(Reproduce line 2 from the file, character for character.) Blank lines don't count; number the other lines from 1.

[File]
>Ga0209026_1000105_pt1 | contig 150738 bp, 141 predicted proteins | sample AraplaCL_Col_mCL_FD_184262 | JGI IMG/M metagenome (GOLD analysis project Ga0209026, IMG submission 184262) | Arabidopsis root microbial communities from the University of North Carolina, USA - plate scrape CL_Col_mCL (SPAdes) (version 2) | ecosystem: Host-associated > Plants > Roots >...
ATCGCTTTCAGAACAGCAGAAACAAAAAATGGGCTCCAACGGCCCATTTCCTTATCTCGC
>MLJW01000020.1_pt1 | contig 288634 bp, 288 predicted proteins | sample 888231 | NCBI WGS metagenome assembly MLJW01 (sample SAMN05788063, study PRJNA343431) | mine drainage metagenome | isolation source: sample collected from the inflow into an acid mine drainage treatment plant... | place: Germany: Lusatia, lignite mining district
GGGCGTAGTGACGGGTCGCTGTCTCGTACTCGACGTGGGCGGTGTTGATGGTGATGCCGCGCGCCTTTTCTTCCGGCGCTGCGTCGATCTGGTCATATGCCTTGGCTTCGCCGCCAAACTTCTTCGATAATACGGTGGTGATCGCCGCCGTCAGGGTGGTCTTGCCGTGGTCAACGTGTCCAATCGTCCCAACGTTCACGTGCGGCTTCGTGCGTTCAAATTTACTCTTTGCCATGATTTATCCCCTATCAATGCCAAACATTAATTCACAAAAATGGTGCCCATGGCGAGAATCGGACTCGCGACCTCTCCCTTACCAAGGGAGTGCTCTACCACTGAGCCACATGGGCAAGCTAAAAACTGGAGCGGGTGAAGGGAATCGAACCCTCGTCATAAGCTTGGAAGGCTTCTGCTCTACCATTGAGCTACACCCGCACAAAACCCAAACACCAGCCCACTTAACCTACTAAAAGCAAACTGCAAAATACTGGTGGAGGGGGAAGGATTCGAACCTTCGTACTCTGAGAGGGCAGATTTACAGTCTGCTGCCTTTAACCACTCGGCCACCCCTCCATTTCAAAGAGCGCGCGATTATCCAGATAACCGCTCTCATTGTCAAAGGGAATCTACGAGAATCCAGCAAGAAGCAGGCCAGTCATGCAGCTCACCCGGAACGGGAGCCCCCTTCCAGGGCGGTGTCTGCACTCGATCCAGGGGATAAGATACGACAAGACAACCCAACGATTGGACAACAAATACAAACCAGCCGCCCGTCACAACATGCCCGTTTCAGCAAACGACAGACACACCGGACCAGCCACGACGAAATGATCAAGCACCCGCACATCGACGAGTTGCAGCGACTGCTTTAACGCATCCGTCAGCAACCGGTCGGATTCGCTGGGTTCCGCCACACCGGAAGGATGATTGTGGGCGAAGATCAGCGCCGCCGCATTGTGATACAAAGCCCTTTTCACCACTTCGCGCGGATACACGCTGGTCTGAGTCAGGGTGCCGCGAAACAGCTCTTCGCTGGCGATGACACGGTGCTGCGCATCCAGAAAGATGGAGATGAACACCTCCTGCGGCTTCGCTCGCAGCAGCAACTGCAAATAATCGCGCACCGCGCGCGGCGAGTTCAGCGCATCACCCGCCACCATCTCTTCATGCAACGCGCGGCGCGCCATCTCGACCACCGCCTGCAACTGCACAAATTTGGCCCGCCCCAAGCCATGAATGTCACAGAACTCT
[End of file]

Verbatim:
ATCGCTTTCAGAACAGCAGAAACAAAAAATGGGCTCCAACGGCCCATTTCCTTATCTCGC